Communion; January 22, 2022

1 Cor 10:16-17 Is not the cup of thanksgiving for which we give thanks a participation in the blood of Christ? And is not the bread that we break a participation in the body of Christ? Because there is one loaf, we, who are many, are one body, for we all partake of the one loaf.

This is a passage that isn’t covered very often in very many churches! It actually is justification for calling the celebration in question “Communion,” rather than “The Lord’s Supper.” I don’t think it goes so far as to justify the Catholic doctrine of transubstantiation, which says that the bread and wine are literally transformed into the flesh and blood of Jesus, but it does argue against the currently common practice of having completely separate, sealed packets of a bit of bread and a little grape juice. I understand the hygienic reasons for avoiding the common loaf and particularly the common cup, but I think we miss something in the process. The bread and drink are symbols, yes, but we need to have a deeper grasp of that symbolism. In particular, I think we need to appropriate the unity mentioned here. There is only one Savior and Lord, yet we fracture His Body, the Church, using all sorts of excuses. Communion should be a powerful symbol of a unity that is then lived out in countless ways. Unity doesn’t mean uniformity, but it is the antithesis of division.

In this church we are blessed to be few enough in numbers that, though we use separate little cups for the grape juice, we use a common “loaf” of unleavened bread that Cathy bakes for each occasion. Since we celebrate Communion every 4th Sunday, we will be doing so tomorrow. I think I should bring this passage out as we do so. We decided years ago to stick with grape juice rather than wine, not just because of members who were minors but because we had a recovering alcoholic in the church, and knew that it would certainly be less than kind to him to use wine. Raised in a Southern Baptist framework, I was taught that The Lord’s Supper was strictly symbolic, as was baptism, but my view has shifted over the years. I feel there is spiritual significance and power in those physical actions, and we take them lightly to our great loss. I don’t want to deprive the believers here of any of the blessings God has for them by my theological interpretations. I actually celebrate Communion by myself every morning as the first step in my devotions, using left-over bread from the congregational celebration and, most often, iced tea. When I’m on a trip, I use whatever is available, and over the years that has included a wide variety of bread/crackers/etc. and drinks. Without exception, though, as I take the “bread” I thank Jesus for giving His body for me and renew the commitment of my body to Him, and as I take the first sip of the drink I ask for a fresh infilling/immersion in His blood. I feel that has been very valuable in keeping me faithful to Him, because the temptations and deceptions are unrelenting.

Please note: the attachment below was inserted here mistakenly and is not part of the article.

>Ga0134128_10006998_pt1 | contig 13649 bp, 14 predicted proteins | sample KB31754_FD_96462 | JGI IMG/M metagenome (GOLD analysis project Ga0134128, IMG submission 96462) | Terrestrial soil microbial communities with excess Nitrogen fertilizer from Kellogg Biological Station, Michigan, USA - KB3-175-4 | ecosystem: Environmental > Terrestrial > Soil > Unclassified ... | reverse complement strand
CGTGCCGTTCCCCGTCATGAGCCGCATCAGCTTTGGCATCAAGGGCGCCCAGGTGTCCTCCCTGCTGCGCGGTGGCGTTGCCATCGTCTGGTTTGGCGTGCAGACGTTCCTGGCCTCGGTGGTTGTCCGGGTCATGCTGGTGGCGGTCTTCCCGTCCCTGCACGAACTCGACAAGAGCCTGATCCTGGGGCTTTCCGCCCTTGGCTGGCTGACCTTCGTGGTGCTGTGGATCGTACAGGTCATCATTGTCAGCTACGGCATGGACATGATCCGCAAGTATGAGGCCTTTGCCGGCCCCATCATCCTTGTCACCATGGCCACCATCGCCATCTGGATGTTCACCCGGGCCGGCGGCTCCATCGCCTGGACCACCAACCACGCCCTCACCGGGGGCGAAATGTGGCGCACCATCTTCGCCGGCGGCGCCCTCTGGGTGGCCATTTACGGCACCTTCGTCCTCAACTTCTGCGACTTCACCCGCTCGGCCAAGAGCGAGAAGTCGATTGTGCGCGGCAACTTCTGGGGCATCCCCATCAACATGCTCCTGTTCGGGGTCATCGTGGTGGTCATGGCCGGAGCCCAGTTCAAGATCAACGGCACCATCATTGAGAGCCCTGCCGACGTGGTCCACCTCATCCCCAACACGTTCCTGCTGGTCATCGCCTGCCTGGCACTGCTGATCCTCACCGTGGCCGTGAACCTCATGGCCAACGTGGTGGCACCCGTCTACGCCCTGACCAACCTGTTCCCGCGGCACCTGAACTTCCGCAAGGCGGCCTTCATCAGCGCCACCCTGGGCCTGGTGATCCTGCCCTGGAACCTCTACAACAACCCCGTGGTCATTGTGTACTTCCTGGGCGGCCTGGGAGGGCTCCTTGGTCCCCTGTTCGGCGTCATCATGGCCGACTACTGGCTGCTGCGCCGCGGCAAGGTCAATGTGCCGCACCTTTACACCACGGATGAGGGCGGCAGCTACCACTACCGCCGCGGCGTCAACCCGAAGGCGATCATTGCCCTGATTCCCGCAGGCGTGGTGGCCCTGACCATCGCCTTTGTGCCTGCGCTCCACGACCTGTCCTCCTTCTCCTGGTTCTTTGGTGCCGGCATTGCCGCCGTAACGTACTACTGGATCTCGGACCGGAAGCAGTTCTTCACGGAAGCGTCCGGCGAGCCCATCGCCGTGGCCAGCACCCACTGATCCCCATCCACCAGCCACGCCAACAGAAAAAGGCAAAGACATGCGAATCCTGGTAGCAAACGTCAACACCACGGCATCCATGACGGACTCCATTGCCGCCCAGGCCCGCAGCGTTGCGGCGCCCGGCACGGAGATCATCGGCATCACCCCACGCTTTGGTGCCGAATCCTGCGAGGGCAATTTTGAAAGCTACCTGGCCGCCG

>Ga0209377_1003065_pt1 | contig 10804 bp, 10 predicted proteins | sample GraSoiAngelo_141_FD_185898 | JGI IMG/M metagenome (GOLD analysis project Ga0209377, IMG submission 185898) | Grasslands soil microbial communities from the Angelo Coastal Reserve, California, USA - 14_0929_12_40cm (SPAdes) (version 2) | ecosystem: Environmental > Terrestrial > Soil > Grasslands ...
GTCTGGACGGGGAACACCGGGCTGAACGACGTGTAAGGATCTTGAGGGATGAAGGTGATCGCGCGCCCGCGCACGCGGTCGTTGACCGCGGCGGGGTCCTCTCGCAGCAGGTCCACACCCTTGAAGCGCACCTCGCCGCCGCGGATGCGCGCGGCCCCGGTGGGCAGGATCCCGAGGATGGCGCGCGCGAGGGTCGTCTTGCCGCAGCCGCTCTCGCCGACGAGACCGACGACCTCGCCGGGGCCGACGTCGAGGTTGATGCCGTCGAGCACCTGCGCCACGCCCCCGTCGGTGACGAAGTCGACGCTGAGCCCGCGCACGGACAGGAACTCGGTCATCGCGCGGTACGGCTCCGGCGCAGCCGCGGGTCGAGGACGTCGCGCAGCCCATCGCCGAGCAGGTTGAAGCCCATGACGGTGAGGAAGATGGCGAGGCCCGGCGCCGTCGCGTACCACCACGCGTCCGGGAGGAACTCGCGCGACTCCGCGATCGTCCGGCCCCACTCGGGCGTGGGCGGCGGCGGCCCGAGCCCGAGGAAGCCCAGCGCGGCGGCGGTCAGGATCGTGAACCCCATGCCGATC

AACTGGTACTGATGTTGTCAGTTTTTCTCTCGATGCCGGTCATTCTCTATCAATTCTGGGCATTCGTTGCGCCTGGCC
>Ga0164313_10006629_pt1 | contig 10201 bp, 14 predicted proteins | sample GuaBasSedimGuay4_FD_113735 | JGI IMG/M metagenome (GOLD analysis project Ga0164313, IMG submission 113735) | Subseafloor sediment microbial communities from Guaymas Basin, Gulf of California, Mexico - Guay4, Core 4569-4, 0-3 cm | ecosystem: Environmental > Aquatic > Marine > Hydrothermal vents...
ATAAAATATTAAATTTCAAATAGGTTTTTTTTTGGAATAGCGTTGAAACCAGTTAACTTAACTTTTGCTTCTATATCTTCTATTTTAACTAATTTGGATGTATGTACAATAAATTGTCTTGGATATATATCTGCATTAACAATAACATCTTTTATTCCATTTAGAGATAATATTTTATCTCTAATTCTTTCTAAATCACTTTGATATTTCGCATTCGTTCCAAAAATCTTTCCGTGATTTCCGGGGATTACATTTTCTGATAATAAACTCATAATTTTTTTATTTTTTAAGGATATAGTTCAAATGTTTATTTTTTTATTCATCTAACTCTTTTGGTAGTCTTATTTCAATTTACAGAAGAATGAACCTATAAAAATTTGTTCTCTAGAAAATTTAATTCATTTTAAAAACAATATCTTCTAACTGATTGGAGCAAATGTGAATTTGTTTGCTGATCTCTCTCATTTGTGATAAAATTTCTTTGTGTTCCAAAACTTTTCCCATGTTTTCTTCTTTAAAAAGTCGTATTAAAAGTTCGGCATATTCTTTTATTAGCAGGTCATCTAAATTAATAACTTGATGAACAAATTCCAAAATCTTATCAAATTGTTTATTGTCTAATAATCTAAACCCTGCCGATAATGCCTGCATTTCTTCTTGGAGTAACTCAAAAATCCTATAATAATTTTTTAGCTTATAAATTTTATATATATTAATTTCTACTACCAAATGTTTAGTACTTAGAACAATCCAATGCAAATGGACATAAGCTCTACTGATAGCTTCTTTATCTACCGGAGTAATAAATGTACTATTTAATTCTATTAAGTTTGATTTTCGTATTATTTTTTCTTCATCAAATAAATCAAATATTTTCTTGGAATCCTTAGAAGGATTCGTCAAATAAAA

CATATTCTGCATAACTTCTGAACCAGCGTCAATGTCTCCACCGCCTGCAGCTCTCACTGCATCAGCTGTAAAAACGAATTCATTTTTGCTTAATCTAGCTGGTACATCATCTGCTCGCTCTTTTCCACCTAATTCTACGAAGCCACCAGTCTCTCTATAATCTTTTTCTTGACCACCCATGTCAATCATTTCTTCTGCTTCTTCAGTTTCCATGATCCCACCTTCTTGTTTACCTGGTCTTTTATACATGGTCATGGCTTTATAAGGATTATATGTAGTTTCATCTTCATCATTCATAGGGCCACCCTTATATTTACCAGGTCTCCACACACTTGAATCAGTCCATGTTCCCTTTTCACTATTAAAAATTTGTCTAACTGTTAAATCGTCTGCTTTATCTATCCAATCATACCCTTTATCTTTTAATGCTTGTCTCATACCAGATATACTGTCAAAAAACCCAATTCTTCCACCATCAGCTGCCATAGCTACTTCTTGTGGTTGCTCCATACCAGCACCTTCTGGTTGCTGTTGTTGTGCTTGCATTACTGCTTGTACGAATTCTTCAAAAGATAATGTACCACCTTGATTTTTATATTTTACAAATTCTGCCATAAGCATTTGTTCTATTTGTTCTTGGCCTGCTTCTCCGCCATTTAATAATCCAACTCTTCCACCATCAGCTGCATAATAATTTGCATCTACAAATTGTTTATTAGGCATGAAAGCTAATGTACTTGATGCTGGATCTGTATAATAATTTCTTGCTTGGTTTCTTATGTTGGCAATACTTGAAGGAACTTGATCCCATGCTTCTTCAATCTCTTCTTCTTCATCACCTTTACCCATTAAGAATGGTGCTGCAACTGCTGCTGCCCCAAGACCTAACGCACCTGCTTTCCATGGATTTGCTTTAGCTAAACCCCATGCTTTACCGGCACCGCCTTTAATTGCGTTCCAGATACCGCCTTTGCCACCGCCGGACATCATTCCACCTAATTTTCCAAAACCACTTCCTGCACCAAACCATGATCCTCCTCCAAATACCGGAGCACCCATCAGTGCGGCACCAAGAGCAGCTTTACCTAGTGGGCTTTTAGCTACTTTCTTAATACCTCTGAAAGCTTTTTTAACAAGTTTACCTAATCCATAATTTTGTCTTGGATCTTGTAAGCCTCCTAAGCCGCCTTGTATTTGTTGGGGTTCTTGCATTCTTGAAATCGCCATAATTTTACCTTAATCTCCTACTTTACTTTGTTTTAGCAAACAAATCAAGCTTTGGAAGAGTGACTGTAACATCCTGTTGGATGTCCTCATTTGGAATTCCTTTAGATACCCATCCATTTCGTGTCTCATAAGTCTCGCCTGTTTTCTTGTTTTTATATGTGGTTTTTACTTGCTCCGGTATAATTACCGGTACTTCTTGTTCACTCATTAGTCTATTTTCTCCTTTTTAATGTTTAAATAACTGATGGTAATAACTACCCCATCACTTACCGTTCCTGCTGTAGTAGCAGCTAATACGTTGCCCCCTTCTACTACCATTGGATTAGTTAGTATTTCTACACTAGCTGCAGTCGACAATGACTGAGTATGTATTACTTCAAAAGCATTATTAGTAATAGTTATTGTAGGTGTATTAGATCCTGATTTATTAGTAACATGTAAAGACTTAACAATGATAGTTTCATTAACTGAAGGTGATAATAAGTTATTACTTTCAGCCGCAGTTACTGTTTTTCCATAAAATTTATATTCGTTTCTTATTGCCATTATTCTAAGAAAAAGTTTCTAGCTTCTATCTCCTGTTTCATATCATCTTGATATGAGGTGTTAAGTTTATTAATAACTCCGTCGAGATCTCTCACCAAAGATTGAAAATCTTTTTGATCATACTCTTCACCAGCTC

Father, thank You for sending Your Son. Lord Jesus, thank You for coming, and for giving Your body and blood for our salvation. Help me walk in, and communicate, that incredible truth, so that all the schemes of the devil may be defeated and Your rule and reign be established, for Your glory. Thank You. Hallelujah!

About jgarrott

Born and raised in Japan of missionary parents. Have been here as an adult missionary since 1981.
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